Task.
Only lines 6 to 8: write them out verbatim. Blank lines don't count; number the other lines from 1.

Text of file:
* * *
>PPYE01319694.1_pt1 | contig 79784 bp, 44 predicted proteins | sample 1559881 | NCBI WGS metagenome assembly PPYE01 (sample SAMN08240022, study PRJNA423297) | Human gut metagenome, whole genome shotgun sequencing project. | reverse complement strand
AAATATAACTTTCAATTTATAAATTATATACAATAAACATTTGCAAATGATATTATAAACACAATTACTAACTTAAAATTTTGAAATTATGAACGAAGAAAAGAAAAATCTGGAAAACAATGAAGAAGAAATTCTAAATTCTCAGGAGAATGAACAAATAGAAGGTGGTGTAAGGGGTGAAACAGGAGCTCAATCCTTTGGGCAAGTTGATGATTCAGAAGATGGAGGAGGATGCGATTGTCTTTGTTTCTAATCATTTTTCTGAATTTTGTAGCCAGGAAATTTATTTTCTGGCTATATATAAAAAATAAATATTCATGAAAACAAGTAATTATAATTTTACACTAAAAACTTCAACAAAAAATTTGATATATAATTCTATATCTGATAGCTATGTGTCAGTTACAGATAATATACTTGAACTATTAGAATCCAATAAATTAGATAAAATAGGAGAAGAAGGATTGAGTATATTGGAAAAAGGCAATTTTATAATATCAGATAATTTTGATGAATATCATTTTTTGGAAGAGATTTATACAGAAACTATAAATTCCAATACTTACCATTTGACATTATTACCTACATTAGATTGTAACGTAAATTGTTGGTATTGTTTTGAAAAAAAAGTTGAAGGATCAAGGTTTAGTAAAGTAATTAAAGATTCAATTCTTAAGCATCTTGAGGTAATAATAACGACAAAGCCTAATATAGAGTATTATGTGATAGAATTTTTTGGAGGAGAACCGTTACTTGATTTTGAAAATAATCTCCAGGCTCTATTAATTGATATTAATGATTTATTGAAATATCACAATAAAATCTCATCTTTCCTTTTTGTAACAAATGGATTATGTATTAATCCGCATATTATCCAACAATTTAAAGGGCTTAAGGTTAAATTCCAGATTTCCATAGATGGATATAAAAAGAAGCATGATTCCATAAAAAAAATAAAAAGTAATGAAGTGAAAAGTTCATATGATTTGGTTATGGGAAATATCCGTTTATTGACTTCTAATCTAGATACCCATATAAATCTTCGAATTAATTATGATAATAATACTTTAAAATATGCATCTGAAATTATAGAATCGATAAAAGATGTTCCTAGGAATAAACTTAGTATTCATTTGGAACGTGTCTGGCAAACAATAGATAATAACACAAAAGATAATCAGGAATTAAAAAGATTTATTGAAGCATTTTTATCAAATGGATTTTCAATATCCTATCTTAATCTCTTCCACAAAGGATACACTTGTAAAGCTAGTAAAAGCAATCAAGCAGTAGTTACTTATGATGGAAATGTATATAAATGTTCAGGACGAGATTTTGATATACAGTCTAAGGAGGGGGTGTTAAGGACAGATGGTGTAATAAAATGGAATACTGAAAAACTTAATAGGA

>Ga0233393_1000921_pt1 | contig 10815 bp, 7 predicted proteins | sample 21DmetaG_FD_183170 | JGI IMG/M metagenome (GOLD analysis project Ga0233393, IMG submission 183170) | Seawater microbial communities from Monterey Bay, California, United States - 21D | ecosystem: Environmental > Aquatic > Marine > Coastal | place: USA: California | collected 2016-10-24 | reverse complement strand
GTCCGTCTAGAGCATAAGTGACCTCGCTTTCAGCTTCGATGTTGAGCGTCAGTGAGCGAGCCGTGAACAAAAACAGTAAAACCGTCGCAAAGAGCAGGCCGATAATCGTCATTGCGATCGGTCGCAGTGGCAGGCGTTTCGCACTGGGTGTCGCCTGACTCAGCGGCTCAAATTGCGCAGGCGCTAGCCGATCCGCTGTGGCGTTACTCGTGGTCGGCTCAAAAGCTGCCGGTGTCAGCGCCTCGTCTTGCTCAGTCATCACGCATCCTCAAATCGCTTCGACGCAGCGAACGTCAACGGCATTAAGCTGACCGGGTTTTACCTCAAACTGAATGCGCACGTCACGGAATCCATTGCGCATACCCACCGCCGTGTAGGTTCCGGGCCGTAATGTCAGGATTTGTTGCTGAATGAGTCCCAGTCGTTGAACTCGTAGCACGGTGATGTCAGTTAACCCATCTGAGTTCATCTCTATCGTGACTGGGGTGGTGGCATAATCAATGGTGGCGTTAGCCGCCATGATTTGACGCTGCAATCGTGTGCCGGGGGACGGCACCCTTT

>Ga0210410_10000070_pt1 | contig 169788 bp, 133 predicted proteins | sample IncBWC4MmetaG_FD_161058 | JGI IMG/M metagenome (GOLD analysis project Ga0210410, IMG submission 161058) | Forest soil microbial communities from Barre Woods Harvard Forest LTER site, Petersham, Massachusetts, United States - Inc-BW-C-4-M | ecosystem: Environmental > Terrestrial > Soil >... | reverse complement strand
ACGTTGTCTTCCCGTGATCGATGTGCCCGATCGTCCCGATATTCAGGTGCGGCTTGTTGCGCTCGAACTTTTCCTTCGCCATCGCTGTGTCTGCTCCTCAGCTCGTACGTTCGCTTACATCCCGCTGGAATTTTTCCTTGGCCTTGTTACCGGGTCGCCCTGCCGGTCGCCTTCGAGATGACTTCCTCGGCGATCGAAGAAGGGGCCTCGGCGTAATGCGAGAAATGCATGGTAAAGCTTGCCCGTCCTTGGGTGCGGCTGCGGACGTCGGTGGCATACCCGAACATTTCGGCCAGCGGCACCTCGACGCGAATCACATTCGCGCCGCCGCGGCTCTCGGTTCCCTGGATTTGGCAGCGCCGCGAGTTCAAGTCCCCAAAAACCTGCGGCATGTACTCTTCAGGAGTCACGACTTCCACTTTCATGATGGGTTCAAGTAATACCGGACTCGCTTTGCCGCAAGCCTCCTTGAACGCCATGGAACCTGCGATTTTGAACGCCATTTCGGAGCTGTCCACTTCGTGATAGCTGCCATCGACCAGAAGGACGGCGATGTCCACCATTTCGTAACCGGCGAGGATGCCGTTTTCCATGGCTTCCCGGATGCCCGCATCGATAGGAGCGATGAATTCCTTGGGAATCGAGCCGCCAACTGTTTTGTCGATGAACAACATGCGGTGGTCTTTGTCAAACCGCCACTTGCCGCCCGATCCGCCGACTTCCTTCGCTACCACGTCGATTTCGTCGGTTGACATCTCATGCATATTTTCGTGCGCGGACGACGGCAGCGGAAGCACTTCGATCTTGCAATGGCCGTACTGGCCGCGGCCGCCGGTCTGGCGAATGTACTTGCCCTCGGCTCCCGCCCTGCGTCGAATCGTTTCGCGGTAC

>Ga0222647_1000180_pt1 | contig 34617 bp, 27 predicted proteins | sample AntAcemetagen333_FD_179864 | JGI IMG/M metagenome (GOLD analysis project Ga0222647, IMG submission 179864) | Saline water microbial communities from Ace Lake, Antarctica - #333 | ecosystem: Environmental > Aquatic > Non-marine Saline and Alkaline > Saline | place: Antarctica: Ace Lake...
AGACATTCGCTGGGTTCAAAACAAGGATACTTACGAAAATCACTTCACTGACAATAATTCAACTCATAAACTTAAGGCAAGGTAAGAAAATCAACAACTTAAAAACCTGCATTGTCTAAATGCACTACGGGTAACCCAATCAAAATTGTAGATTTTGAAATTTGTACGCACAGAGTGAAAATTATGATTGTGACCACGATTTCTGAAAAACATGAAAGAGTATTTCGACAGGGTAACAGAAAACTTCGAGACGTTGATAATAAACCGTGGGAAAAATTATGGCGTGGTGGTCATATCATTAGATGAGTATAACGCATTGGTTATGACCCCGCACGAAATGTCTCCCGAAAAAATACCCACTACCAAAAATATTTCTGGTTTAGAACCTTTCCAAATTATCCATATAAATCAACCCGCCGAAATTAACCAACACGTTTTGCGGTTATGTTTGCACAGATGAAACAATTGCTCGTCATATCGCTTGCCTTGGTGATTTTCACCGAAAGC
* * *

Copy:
ACGTTGTCTTCCCGTGATCGATGTGCCCGATCGTCCCGATATTCAGGTGCGGCTTGTTGCGCTCGAACTTTTCCTTCGCCATCGCTGTGTCTGCTCCTCAGCTCGTACGTTCGCTTACATCCCGCTGGAATTTTTCCTTGGCCTTGTTACCGGGTCGCCCTGCCGGTCGCCTTCGAGATGACTTCCTCGGCGATCGAAGAAGGGGCCTCGGCGTAATGCGAGAAATGCATGGTAAAGCTTGCCCGTCCTTGGGTGCGGCTGCGGACGTCGGTGGCATACCCGAACATTTCGGCCAGCGGCACCTCGACGCGAATCACATTCGCGCCGCCGCGGCTCTCGGTTCCCTGGATTTGGCAGCGCCGCGAGTTCAAGTCCCCAAAAACCTGCGGCATGTACTCTTCAGGAGTCACGACTTCCACTTTCATGATGGGTTCAAGTAATACCGGACTCGCTTTGCCGCAAGCCTCCTTGAACGCCATGGAACCTGCGATTTTGAACGCCATTTCGGAGCTGTCCACTTCGTGATAGCTGCCATCGACCAGAAGGACGGCGATGTCCACCATTTCGTAACCGGCGAGGATGCCGTTTTCCATGGCTTCCCGGATGCCCGCATCGATAGGAGCGATGAATTCCTTGGGAATCGAGCCGCCAACTGTTTTGTCGATGAACAACATGCGGTGGTCTTTGTCAAACCGCCACTTGCCGCCCGATCCGCCGACTTCCTTCGCTACCACGTCGATTTCGTCGGTTGACATCTCATGCATATTTTCGTGCGCGGACGACGGCAGCGGAAGCACTTCGATCTTGCAATGGCCGTACTGGCCGCGGCCGCCGGTCTGGCGAATGTACTTGCCCTCGGCTCCCGCCCTGCGTCGAATCGTTTCGCGGTAC

>Ga0222647_1000180_pt1 | contig 34617 bp, 27 predicted proteins | sample AntAcemetagen333_FD_179864 | JGI IMG/M metagenome (GOLD analysis project Ga0222647, IMG submission 179864) | Saline water microbial communities from Ace Lake, Antarctica - #333 | ecosystem: Environmental > Aquatic > Non-marine Saline and Alkaline > Saline | place: Antarctica: Ace Lake...
AGACATTCGCTGGGTTCAAAACAAGGATACTTACGAAAATCACTTCACTGACAATAATTCAACTCATAAACTTAAGGCAAGGTAAGAAAATCAACAACTTAAAAACCTGCATTGTCTAAATGCACTACGGGTAACCCAATCAAAATTGTAGATTTTGAAATTTGTACGCACAGAGTGAAAATTATGATTGTGACCACGATTTCTGAAAAACATGAAAGAGTATTTCGACAGGGTAACAGAAAACTTCGAGACGTTGATAATAAACCGTGGGAAAAATTATGGCGTGGTGGTCATATCATTAGATGAGTATAACGCATTGGTTATGACCCCGCACGAAATGTCTCCCGAAAAAATACCCACTACCAAAAATATTTCTGGTTTAGAACCTTTCCAAATTATCCATATAAATCAACCCGCCGAAATTAACCAACACGTTTTGCGGTTATGTTTGCACAGATGAAACAATTGCTCGTCATATCGCTTGCCTTGGTGATTTTCACCGAAAGC